Currently Reading: The Once and Future King by T. H. White
It absolutely figures that I would write a post bragging about my blogging consistency and then go radio silent for over a month.
I don’t even have a good excuse. I just haven’t been motivated to write, especially not about The Old Man and the Sea. So I apologize that this may not be one of my best posts.
Don’t get me wrong. I didn’t dislike The Old Man and the Sea. I just didn’t have any strong opinion of it or lasting impression. I attribute this to two facts: First, the book I read before this was Madame Bovary, of which you may know I had a very strong opinion, thus making any impression from the next book instantly wane in comparison. Second, I zipped through The Old Man in the Sea in one day. In the same way that one can devour a meal, finish, and then realize he didn’t really taste a single bite he ate so quickly, I finished this book and realized I didn’t really digest it.
Add to this the fact that Ernest Hemingway and I have had a fairly rocky relationship. He’s famously concise, able to strip the English language down to its core and let its raw power shine through. However, in my past experiences with him, I’ve found that he’s often too concise, expecting his readers to make crazy leaps to get to the conclusions he wants them to make. Thus, I often miss the main point.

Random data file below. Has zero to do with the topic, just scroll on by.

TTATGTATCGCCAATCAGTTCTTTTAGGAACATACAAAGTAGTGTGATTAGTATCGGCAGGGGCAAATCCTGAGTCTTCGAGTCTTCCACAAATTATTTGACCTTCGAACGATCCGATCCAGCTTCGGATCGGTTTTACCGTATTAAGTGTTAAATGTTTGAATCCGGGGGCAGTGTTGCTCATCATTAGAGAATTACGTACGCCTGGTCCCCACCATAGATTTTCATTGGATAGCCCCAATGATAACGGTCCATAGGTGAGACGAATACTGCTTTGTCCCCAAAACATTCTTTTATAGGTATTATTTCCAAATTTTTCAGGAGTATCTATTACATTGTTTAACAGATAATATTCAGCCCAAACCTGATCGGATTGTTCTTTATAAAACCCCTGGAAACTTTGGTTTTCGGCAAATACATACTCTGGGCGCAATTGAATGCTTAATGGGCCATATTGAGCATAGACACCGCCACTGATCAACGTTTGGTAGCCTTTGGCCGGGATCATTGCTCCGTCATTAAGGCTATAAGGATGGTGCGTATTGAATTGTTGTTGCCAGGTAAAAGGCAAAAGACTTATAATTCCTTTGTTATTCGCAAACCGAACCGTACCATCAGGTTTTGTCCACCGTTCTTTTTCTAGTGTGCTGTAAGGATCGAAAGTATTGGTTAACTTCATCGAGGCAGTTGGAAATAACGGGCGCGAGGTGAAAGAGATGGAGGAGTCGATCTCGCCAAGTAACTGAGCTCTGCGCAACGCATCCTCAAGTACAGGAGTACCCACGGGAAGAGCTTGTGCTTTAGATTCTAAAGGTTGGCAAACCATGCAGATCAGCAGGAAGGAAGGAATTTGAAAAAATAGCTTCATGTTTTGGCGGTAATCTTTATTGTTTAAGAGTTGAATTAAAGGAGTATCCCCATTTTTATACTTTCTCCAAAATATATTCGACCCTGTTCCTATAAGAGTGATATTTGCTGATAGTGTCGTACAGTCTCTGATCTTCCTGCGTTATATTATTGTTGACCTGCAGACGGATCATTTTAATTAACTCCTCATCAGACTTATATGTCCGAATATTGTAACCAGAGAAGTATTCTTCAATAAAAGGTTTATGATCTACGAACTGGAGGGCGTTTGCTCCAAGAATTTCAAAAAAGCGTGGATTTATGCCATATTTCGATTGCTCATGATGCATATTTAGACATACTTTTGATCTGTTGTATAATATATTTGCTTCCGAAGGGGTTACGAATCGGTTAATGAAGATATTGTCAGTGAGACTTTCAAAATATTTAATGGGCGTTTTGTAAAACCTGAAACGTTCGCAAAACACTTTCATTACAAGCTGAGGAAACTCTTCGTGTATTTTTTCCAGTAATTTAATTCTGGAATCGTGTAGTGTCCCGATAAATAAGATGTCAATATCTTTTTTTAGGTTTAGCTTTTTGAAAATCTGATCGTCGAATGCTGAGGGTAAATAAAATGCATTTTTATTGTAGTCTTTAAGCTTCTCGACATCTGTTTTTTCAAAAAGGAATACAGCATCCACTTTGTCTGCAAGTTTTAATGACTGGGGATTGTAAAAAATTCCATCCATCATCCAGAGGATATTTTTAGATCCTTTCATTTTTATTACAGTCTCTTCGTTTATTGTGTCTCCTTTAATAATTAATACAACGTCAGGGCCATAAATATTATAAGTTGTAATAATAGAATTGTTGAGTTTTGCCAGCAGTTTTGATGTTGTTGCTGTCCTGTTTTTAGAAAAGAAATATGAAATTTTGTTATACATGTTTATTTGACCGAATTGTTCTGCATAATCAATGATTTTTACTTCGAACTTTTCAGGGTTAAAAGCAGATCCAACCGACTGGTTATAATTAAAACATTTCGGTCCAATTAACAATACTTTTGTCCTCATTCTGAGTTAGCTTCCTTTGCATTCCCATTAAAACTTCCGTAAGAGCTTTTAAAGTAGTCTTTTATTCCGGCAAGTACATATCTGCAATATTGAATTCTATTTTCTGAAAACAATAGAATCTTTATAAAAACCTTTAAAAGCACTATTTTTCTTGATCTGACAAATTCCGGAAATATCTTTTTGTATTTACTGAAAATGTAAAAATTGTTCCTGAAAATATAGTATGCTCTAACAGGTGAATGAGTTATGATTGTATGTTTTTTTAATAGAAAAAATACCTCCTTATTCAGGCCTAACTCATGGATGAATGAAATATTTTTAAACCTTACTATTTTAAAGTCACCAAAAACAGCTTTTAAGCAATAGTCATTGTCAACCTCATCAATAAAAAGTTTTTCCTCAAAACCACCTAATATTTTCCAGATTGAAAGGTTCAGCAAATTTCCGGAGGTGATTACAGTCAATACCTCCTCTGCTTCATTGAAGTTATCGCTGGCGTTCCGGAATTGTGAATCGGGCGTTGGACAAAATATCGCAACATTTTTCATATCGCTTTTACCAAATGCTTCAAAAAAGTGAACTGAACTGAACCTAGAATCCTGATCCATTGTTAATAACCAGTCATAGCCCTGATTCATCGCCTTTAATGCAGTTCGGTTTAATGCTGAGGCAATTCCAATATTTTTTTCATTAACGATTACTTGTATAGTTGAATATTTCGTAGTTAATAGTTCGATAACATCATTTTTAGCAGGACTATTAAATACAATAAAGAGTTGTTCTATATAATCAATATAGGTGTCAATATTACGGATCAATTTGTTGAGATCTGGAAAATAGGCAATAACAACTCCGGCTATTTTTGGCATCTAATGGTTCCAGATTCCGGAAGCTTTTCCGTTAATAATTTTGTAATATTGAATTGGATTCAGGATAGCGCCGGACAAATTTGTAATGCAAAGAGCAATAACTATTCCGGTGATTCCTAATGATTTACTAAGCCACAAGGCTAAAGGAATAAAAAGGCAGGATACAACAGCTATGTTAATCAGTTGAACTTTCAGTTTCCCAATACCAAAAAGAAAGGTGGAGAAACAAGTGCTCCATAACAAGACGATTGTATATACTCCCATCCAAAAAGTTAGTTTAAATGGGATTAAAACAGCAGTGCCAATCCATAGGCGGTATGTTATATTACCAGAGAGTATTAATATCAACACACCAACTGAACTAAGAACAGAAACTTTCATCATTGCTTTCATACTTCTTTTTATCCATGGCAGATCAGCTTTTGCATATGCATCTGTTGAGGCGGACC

It’s created quite a challenge when it comes to writing a blog post about it.
It feels fitting, though, that writing a post about this old man’s days-long struggle with a giant marlin has become an equally lengthy challenge for me.
While this quick book is chock full of symbolism and metaphors about religion and life, I’m taking a cue from Hemingway and opting for brevity, focusing on the most impressive part of the story from my perspective: the old man’s strength.
Despite the 85-day streak without a single fish, the old man still makes the solitary trek out into the water to make another attempt. Then when he does manage to catch a fish that’s bigger than his own boat, he’s not discouraged by its size or strength or determination. Instead, he fights with equal determination. For days. He has incredible resolve and keeps battling for this prize, even when he realizes he won’t be able to bring it back to shore to be of any use.
But to me, what’s even more impressive is his physical strength because damn! This man is supposed to very elderly and I know some older men who are still fit, but I can’t imagine one that could do what Hemingway’s old man does. He’s literally dragged by an 18-foot marlin for days, never able to let up on his grip or relax his pull without the loss of the fish, not to mention the rope digging into his back and hands. And he still hangs on! To me, who can barely manage a push-up, this old man has super-human strength!
Who cares about the message about life and religion – that’s what I find most fascinating about The Old Man and the Sea.